Accession Number:

ADA509484

Title:

Document-Based and Message-Centric Security Using XML Authentication and Encryption for Coalition and Interagency Operations

Descriptive Note:

Master's thesis

Corporate Author:

NAVAL POSTGRADUATE SCHOOL MONTEREY CA MODELING VIRTUAL ENVIRONMENTS AND SIMULATION (MOVES)

Personal Author(s):

Report Date:

2009-09-01

Pagination or Media Count:

228.0

Abstract:

Different agencies and different nations are not able to securely communicate and share structured information due to differences in security policies and data formats. The current evolution of security and data policies is not solving this fundamental problem. Document-based message-centric XML security can provide satisfactory security within a diversified communications framework between traditional and nontraditional partners by utilizing existing Web standards for XML canonicalization, XML digital signature, XML compression and XML encryption. Vulnerabilities related to the exchange of cryptographic technologies are minimized by strictly adhering to open-standards technology. This approach thus resolves multi-partner trust challenges in regards to using another entitys equipment, software, or policy requirements through the proper adoption of standards-based structured data and alternative cryptographic algorithms. Exemplar results demonstrated in this thesis show that XML Security is a feasible approach for operations that include multiple agencies and coalition partners. Alternative solutions are also available using proprietary technologies, but such approaches lock participants into commercial contracts, prohibit distribution and provide suspect capabilities. Therefore, they cannot attain interagency or international acceptance. Such methods involve the use of unique or proprietary message formats with customized encryption and compression algorithms that are not available for broad scrutiny by open source communities. Closed approaches cannot gain group trust. This thesis specifically investigates XML standardization methods for various categories of unclassified data to provide secure information exchange among a wide audience, e.g. multi-agency task force or multinational coalition partners.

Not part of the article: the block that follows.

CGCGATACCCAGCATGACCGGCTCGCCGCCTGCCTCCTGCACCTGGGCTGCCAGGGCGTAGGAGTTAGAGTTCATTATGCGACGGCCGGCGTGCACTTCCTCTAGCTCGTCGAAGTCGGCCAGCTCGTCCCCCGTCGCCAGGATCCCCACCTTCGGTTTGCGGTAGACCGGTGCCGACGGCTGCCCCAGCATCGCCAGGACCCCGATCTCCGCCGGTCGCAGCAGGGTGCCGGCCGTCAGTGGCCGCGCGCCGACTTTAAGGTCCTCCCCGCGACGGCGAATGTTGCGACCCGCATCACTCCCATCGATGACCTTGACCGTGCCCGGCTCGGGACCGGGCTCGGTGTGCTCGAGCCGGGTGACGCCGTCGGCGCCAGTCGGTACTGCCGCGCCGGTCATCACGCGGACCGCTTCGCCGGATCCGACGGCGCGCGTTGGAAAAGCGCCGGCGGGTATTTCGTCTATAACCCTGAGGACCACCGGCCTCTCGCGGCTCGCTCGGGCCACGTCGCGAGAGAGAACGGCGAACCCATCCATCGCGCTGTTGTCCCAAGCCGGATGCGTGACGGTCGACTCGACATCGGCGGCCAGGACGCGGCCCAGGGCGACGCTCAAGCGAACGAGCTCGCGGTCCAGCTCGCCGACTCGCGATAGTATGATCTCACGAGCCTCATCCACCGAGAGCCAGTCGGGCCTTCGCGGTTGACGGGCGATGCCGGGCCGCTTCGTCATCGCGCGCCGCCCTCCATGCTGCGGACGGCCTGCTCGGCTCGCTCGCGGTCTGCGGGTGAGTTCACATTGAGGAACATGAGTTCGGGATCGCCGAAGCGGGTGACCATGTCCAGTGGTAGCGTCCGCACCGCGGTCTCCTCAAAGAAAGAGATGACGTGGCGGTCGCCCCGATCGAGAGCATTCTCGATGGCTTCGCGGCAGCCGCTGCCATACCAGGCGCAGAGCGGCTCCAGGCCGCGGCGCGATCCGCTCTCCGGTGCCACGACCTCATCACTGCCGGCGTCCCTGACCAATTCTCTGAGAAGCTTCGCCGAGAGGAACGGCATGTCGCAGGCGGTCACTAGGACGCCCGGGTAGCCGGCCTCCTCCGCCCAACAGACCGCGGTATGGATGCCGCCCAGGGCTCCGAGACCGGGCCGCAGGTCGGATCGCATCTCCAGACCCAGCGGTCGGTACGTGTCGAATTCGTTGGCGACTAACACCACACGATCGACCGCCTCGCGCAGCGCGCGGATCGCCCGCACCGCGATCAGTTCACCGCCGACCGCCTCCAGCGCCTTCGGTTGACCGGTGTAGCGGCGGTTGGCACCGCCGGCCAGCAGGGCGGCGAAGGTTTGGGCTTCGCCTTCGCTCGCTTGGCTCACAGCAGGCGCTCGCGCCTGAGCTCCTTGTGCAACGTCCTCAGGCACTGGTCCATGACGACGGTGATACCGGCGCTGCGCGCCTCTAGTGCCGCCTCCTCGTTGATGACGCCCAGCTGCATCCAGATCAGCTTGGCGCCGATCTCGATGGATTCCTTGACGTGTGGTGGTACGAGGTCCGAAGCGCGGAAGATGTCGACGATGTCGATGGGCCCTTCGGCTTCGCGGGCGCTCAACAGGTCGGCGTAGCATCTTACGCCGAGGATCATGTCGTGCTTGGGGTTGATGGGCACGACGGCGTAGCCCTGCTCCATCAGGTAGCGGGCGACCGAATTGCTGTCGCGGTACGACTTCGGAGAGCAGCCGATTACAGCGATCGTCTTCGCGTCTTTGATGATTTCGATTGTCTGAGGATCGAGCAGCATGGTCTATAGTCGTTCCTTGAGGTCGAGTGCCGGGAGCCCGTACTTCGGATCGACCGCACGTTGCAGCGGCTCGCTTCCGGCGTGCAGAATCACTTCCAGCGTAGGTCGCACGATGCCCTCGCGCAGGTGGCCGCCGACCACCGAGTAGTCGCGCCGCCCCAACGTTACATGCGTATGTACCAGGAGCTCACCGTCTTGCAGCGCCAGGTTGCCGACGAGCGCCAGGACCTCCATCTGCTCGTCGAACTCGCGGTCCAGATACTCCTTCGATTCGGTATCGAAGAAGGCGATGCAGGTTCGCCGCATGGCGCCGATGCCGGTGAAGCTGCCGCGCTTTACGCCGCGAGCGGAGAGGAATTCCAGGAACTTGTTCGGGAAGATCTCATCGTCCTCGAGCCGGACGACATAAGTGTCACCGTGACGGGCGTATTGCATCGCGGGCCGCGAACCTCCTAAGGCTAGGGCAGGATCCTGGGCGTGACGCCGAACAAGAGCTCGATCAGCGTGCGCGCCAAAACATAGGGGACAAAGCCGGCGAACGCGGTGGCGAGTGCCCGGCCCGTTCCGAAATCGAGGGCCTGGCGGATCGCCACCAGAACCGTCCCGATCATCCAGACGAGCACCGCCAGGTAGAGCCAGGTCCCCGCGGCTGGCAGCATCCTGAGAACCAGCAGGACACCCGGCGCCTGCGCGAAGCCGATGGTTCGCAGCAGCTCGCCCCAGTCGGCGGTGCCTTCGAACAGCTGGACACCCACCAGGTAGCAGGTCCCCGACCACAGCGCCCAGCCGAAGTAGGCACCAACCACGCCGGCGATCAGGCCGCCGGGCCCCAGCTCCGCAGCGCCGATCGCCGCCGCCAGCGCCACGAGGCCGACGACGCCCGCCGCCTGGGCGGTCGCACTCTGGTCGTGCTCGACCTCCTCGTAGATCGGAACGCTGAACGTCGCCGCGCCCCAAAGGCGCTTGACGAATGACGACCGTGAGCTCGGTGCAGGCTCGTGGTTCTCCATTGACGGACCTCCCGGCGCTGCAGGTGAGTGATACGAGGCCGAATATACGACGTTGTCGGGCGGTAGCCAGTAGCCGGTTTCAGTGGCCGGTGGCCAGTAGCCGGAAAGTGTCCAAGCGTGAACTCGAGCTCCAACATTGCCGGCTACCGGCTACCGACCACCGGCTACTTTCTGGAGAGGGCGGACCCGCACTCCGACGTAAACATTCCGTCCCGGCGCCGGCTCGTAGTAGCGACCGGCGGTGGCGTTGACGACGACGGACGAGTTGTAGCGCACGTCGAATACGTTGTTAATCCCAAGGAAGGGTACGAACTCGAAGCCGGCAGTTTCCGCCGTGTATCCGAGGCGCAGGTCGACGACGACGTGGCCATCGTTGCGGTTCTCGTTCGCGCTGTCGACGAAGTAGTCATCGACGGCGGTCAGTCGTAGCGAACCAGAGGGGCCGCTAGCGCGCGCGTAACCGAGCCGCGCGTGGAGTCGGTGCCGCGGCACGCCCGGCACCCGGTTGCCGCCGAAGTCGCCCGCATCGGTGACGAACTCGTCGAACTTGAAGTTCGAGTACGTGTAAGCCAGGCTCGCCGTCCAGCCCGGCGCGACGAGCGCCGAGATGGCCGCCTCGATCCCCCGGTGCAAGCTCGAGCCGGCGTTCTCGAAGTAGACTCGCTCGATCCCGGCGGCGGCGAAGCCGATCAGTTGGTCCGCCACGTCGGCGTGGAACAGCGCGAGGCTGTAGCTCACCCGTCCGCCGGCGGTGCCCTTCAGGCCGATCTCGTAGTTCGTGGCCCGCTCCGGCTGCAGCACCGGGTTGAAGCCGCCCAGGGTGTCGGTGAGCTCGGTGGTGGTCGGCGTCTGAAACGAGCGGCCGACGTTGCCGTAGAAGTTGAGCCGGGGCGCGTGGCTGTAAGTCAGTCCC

Subject Categories:

  • Administration and Management
  • Information Science
  • Computer Programming and Software
  • Computer Systems Management and Standards
  • Military Forces and Organizations
  • Command, Control and Communications Systems
  • Cybernetics

Distribution Statement:

APPROVED FOR PUBLIC RELEASE